The Count of Monte Cristo is one of my favorite movies. The story centers around a young French merchant sailor, Edmond Dantes, who is about to marry the love his life, the beautiful Mercedes. The night before their wedding, he is falsely accused of attempting to pass a treasonous note to Napoleon Bonaparte. Dantes is arrested and whisked away to the French dungeon, Chateau d’If, where he languishes fourteen years as his belief in God slowly withers, leaving him with bitterness and consumed with thoughts of exacting revenge on all who took part in his demise. During his imprisonment, he meets a fellow prisoner, “Priest”, a frail, but wise old man who teaches Dantes to read, write and defend himself with a sword. After years of the two prisoners secretly tunneling their way to freedom, the dirt walls cave in on Priest. In his dying moments, Priest gives Dantes a treasure map where he will find immeasurable wealth, warning him to use the treasure for good when he finds it. I won’t give all the details (and ruin the movie for those of you who’ve not had the pleasure of seeing it), but suffice it to say the author paints a rather poignant picture of the all-consuming, cancerous effects of bitterness in one’s life.
Perhaps you are struggling with bitterness. Maybe life hasn’t gone as you’d hoped. Maybe you are still working through the agony of a painful childhood. Maybe your spouse has failed you, or a friend has betrayed you. Life is filled with pain and most of us will be presented with plenty of opportunity to hold a grudge or nurse a “root of bitterness”.
Whether your bitter feelings are justified or not isn't the point. The real question is, “Does God allow for bitterness?” Scripture tells us in Matthew 6:15 that God will forgive our sins in the way we forgive others. God wants us to understand that though our sin is utterly reprehensible to Him, He has extended us full forgiveness through the blood of Jesus, His perfect, sinless Son.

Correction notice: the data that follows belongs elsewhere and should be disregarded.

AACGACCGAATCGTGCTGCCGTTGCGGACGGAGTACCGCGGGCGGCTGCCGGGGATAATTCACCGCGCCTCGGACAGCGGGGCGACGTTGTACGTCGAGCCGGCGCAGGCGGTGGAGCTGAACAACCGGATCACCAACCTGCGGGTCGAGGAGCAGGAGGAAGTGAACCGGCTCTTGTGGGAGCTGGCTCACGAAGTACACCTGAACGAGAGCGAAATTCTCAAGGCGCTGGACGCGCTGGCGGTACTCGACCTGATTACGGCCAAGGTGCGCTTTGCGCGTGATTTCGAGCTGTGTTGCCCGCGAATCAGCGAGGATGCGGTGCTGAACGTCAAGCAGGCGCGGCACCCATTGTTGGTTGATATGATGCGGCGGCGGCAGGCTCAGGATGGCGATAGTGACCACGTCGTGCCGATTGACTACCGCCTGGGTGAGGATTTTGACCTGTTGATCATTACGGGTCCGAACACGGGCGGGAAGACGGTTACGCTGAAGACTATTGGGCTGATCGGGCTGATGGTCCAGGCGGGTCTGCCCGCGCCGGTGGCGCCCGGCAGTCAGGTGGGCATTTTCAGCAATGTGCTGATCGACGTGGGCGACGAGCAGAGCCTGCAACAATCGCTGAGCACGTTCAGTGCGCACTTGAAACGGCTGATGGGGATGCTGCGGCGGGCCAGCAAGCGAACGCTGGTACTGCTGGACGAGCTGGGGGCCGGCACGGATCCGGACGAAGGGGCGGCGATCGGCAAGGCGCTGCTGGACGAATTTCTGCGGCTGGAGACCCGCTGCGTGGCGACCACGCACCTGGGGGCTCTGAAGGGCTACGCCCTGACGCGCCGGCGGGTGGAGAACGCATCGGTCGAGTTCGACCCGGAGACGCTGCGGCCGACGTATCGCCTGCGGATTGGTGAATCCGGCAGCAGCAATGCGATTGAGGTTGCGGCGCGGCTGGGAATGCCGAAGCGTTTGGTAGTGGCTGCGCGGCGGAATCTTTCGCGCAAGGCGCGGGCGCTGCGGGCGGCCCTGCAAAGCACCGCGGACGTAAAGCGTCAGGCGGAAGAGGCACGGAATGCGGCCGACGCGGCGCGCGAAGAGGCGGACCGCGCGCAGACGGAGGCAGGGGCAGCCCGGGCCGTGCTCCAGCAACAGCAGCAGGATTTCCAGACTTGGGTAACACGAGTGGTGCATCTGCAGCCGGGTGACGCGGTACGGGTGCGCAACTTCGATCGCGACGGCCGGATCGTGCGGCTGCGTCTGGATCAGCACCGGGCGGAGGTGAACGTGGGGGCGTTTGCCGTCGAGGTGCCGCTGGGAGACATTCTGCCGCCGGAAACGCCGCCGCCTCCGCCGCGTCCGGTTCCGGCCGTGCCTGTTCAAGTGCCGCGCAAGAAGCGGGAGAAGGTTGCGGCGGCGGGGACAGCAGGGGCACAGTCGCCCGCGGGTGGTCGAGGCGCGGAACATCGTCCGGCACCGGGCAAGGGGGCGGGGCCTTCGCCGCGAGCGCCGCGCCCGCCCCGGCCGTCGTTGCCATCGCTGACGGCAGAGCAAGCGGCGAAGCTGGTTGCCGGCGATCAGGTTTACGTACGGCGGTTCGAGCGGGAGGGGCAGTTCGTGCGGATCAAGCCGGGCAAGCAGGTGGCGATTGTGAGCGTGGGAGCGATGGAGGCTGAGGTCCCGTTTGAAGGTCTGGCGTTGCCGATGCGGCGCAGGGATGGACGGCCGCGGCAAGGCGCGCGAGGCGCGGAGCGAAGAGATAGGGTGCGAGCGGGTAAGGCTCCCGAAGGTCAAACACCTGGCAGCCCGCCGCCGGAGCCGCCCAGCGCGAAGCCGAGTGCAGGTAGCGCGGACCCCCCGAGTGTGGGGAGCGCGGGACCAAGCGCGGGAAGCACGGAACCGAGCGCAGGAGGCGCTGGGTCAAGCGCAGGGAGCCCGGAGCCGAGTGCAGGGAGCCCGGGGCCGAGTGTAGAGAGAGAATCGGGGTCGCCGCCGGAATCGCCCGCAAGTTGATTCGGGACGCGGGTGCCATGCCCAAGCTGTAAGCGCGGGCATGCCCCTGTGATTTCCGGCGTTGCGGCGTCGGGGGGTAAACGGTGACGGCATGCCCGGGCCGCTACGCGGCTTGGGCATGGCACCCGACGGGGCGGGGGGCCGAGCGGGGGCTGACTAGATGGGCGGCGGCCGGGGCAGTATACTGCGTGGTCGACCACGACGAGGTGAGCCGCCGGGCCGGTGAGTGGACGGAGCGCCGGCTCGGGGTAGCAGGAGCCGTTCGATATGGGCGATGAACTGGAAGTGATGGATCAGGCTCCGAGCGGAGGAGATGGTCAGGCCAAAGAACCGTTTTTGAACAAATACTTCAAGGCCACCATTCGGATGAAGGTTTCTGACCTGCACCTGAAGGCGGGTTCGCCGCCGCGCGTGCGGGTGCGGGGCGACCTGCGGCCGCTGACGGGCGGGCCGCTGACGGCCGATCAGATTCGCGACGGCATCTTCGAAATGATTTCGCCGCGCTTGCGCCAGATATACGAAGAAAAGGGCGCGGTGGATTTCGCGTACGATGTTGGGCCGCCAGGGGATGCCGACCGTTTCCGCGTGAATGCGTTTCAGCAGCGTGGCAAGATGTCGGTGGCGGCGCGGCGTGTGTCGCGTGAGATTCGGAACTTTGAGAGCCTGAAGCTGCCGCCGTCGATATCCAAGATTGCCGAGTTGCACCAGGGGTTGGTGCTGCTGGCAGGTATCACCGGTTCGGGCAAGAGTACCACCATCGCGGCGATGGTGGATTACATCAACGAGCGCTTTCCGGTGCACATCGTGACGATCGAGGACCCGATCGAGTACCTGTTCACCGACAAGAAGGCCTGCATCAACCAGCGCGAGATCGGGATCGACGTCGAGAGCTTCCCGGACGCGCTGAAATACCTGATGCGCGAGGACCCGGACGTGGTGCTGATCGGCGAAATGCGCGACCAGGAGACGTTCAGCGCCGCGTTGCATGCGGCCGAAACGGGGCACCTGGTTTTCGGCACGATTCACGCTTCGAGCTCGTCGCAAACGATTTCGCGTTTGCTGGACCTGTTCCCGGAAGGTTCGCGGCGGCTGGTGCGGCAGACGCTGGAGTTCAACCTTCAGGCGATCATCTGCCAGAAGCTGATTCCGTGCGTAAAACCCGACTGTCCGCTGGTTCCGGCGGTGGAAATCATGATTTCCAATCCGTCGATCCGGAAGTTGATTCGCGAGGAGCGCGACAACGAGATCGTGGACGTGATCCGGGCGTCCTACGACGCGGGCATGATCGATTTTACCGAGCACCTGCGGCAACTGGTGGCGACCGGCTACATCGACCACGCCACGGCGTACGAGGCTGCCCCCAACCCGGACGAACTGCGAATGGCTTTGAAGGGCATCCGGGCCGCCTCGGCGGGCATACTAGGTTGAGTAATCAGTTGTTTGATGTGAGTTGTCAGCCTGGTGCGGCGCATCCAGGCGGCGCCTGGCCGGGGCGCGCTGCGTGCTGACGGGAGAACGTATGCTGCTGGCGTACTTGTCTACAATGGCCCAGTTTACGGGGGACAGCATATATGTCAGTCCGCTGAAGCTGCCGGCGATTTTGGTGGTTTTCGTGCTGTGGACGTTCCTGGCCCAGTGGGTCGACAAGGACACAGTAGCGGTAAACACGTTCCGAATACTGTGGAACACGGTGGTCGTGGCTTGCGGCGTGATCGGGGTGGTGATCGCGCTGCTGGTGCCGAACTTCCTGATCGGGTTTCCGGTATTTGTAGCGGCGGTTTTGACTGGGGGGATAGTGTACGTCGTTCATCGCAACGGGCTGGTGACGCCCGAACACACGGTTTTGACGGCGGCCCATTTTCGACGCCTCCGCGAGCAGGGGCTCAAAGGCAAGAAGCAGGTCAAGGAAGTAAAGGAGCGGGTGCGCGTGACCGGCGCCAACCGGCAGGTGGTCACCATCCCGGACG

Jesus illustrates this in the parable of the unforgiving servant found in Matthew 18:21-35. Though the master forgives his servant an insurmountable debt, the newly-forgiven servant goes out and demands full payment from a fellow servant of an insignificant debt. When we are unforgiving toward someone who’s wronged us, we are just as guilty as the unforgiving servant.
If you truly want to be free of bitterness, you must forgive—even if your forgiveness is never sought.
In the Count of Monte Cristo, Priest offered this wisdom to Dantes: “Do not commit the crime for which you now serve the sentence.” (Oops, I just gave away part of the ending!) Priest’s point is clear. We have a choice to make when we are wronged. We can choose the burden of bitterness or the freedom forgiveness provides. It was not until Dantes let go of his anger and bitterness—though his feelings were justified by the world’s standards—that he found the freedom he so desperately needed.
And so it is with us. It is only as we let go of bitterness and forgive that we are truly free. No one can imprison us unless we allow them to.
“So if the Son sets you free, you will be free indeed.” John 8:6
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